CSA Ocean Sciences Inc. (CSA) staff have just passed the 100,000-colony mark in the relocation and/or reattachment of coral colonies on more than 75 projects around the world. These coral reef restoration and mitigation projects have been conducted in association with a wide variety of human impacts, including ship groundings, cable and anchor drags, harbor and channel dredging, cable and pipeline installation, seawall and pier refurbishment, and various other marine construction activities. Over the past 28 years, CSA scientists have reattached or relocated more than 144 Pacific and Atlantic stony coral species from 60 different genera along with at least 25 soft coral species, helping to ensure the maintenance of system biodiversity. These projects have been conducted in Florida, Hawaii, Puerto Rico, Guam, the Commonwealth of the Northern Marianas Islands, the Bahamas, Turks and Caicos Islands, Qatar, the Kingdom of Saudi Arabia, Oman, and Mozambique (Figure 1).
Hermatypic or reef-building corals are warm-water invertebrates found in tropical oceans world-wide; in many areas they form extensive complex living structures reaching to the sea surface. Although coral reefs may appear completely resistant to the waves crashing over them, they are no match for the crushing impact of the hull of a 600-ft freighter or oil tanker straying out of the channel or breaking loose from an anchorage. They are also easily buried or otherwise negatively impacted by dredging and marine construction activities unless proper avoidance and mitigation measures are implemented.
Figure 1. CSA coral relocation projects around the world.
CSA’s first experience with coral relocation was associated with reef restoration following the grounding of the Turkish freighter FIRAT along the coast of Fort Lauderdale in late 1994. After completing a damage assessment survey, CSA scientific divers collected and reattached more than 600 stony corals which had been scraped off the low-relief reef substrate as the ship hull drifted across the shallow nearshore reef line. Since then, CSA staff have salvaged and reattached at least 38,000 additional hard and soft corals at more than 30 large vessel grounding and anchor drag sites throughout Florida, the Caribbean, and Hawaii. Modern GPS navigation systems along with higher fines for causing reef damages has made large ship groundings less common over the past 10 years; however, accidents still happen. For example, anchoring activities and barge tow cable drags along with various types of marine construction still cause significant impacts to coral reefs in tropical and sub-tropical areas.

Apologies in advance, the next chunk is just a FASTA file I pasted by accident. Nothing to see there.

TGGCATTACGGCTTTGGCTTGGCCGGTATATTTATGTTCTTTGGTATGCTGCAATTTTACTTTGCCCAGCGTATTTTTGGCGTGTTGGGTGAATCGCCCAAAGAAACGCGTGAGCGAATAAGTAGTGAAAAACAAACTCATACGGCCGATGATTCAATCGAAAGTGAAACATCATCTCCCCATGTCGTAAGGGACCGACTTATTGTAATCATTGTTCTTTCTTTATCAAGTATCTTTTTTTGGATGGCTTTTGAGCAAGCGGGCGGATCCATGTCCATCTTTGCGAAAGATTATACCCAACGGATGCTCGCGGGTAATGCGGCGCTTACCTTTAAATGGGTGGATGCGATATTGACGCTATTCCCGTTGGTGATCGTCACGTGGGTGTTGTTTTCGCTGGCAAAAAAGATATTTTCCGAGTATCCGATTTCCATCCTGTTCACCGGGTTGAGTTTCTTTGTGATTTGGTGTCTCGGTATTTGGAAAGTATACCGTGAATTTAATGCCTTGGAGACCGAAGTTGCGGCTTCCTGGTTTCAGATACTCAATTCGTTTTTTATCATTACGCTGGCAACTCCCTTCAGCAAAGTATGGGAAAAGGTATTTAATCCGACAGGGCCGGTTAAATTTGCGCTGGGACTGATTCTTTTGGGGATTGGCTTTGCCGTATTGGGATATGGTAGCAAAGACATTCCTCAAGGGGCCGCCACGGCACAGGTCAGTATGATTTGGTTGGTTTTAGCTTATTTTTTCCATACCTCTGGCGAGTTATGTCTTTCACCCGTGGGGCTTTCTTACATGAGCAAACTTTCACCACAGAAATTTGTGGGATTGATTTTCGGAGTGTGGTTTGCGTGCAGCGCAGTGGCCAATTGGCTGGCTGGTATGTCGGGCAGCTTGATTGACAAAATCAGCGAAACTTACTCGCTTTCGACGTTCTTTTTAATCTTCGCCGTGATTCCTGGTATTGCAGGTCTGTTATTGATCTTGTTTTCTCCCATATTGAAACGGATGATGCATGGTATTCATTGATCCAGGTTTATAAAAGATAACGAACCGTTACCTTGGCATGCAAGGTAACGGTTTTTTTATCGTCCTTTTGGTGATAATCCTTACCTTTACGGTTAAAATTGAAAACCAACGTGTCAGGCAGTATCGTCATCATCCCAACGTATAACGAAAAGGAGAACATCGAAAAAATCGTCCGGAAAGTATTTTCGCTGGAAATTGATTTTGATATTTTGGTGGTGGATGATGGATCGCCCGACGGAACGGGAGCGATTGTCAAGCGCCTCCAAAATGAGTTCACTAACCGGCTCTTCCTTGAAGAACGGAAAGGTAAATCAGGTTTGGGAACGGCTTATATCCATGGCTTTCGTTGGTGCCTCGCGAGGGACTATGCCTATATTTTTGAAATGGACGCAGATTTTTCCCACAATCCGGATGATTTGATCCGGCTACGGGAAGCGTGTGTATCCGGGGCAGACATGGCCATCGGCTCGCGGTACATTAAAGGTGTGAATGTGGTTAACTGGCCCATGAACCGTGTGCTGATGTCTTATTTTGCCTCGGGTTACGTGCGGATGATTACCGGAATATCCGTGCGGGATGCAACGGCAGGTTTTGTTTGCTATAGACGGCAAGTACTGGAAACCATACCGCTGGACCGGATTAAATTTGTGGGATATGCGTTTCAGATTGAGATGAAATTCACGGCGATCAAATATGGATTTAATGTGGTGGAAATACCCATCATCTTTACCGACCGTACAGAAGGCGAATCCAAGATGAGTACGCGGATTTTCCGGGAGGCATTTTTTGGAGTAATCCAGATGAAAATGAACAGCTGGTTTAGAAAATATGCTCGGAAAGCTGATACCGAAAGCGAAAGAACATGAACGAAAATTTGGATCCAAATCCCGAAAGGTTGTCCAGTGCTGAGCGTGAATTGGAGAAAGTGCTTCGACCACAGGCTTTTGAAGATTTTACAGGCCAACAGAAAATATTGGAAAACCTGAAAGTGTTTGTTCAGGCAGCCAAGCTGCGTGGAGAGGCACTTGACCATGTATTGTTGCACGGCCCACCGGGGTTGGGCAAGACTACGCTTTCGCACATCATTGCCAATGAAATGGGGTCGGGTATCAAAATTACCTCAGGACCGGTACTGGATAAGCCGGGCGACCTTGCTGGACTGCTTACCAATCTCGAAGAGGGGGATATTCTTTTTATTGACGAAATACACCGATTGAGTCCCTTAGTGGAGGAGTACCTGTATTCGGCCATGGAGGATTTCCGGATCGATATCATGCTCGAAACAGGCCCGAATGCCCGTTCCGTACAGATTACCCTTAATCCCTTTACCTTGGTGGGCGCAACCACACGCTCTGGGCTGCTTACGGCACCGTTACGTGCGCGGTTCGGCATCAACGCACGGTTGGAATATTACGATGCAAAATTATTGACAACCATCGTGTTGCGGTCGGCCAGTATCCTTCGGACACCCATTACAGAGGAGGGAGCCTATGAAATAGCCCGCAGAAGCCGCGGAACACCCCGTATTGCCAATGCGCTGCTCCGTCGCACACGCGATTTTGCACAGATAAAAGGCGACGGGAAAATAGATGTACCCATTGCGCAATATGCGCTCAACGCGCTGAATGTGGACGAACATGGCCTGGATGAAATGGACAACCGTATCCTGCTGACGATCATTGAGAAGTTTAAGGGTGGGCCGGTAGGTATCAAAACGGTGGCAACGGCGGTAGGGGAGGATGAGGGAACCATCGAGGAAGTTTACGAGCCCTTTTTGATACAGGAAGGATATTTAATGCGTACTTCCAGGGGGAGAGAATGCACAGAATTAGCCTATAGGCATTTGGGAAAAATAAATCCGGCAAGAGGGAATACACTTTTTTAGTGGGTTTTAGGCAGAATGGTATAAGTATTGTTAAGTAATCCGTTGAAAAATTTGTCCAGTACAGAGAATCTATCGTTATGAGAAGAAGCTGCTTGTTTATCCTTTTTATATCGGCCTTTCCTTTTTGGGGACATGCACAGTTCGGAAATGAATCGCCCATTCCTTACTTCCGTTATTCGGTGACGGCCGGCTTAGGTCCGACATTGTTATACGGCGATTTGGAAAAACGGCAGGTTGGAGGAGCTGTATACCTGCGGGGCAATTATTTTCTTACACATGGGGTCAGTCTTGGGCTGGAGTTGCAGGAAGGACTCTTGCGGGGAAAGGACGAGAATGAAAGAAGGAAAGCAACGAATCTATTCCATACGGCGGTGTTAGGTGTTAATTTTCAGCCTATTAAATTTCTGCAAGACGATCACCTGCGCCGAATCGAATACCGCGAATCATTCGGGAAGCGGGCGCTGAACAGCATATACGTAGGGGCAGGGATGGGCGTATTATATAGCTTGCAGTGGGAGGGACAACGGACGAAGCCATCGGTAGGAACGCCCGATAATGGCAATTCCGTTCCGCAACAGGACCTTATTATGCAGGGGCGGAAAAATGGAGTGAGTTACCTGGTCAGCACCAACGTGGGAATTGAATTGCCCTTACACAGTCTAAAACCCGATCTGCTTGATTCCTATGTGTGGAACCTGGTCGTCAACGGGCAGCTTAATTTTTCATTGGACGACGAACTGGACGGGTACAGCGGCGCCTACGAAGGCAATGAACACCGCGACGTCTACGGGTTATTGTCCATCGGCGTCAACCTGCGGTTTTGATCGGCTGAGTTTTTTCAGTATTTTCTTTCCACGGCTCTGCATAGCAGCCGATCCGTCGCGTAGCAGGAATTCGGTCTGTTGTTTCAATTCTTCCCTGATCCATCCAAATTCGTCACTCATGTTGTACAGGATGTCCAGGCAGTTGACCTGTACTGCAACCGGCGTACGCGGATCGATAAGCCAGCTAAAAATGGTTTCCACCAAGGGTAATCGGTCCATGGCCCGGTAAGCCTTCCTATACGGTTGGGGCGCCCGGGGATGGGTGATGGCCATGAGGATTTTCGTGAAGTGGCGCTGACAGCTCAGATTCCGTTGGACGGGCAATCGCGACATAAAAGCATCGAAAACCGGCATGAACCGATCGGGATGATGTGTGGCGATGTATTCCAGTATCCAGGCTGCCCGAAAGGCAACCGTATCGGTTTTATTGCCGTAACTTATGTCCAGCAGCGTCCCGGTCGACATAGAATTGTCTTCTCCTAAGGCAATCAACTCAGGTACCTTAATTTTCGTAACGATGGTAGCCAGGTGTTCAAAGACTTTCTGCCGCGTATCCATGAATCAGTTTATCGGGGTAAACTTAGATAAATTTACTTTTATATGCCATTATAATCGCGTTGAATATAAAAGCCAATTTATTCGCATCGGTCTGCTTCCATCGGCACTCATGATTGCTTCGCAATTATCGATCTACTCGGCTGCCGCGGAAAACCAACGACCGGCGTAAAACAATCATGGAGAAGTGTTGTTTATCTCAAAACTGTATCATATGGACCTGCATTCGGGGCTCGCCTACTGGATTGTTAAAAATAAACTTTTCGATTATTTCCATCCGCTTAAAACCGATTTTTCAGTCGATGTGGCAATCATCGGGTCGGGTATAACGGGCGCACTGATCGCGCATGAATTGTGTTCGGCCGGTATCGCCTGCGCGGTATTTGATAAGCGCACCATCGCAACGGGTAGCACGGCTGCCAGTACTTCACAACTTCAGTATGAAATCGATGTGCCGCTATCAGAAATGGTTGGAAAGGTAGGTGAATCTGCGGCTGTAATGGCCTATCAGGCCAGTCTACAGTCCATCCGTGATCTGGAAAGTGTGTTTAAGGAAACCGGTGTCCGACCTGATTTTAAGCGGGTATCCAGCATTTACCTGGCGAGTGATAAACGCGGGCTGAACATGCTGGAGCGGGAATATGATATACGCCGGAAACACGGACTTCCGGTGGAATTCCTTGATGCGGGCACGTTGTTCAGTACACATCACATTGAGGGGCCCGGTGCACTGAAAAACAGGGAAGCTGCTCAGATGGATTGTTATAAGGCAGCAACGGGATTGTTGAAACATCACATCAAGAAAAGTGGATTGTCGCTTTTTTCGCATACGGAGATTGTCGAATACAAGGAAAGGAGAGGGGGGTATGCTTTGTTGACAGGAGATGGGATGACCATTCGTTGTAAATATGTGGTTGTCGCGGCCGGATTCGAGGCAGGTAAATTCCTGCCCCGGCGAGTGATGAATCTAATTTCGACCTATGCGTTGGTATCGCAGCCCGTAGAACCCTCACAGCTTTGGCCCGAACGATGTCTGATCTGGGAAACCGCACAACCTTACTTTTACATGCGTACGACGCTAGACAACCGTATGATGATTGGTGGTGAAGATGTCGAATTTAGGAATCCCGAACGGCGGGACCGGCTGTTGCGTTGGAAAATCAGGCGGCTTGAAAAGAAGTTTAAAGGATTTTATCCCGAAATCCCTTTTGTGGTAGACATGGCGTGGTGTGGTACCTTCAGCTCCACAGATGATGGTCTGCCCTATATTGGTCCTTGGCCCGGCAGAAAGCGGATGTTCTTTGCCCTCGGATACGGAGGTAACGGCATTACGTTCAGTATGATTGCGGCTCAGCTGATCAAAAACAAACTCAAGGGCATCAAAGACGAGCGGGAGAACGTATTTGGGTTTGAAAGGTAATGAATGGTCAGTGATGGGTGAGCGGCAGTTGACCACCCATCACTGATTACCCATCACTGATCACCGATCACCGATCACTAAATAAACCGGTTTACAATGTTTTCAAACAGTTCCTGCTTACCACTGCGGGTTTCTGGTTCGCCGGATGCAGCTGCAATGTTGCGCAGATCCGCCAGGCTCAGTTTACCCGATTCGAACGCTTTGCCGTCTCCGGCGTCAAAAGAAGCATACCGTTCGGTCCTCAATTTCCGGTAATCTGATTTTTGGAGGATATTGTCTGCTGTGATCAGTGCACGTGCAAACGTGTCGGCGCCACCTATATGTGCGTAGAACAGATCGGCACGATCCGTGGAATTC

Marine construction, including harbor and navigation channel dredging as well as wharf and seawall refurbishment and repairs, can also have a serious impact on healthy coral communities, and CSA scientific divers conduct baseline assessment surveys and develop coral management and relocation programs to lessen the impacts from these activities. Over the past 10 years alone, CSA staff have removed more than 30,000 healthy corals from projected dredging footprints and wharf faces prior to construction activities and relocated them to mitigation reef areas for projects in South Florida, the Bahamas, and Guam (see Images 2 and 3 for examples).
Internationally, increased awareness of the adverse environmental impacts associated with the installation of oil and gas pipelines and infrastructure, the construction of electric power and desalinization plants, and harbor construction in the Arabian Gulf and East Africa region has resulted in the expansion of regulations limiting impacts to those nearshore coral communities. Working in conjunction with energy and construction companies, CSA staff have supervised the installation of hundreds of artificial reef structures and relocated more than 32,000 hard and soft corals in Saudi Arabia, Qatar, Oman, and Mozambique to help mitigate for these construction activities.
Image 3. Placing a relocated coral colony onto a fresh concrete base for reattachment, Apra Harbor, Guam (2022).
For many of these coral restoration and mitigation programs, government regulatory bodies require the implementation of monitoring surveys to ensure that a minimal coral survival rate is obtained. CSA has found that when its efforts are coupled with well-designed relocation programs, coral survival rates can easily exceed 90% and in some cases approach nearly 100%.
Given the negative impacts of climate change and resultant increasingly warmer waters on the health of coral communities around the world, it is critical that we strive to minimize any other avoidable direct and indirect impacts to coral reef systems. By developing and implementing successful coral assessment and mitigation programs, CSA staff are striving to protect and ensure the survival of coral systems and their biodiverse communities wherever possible.
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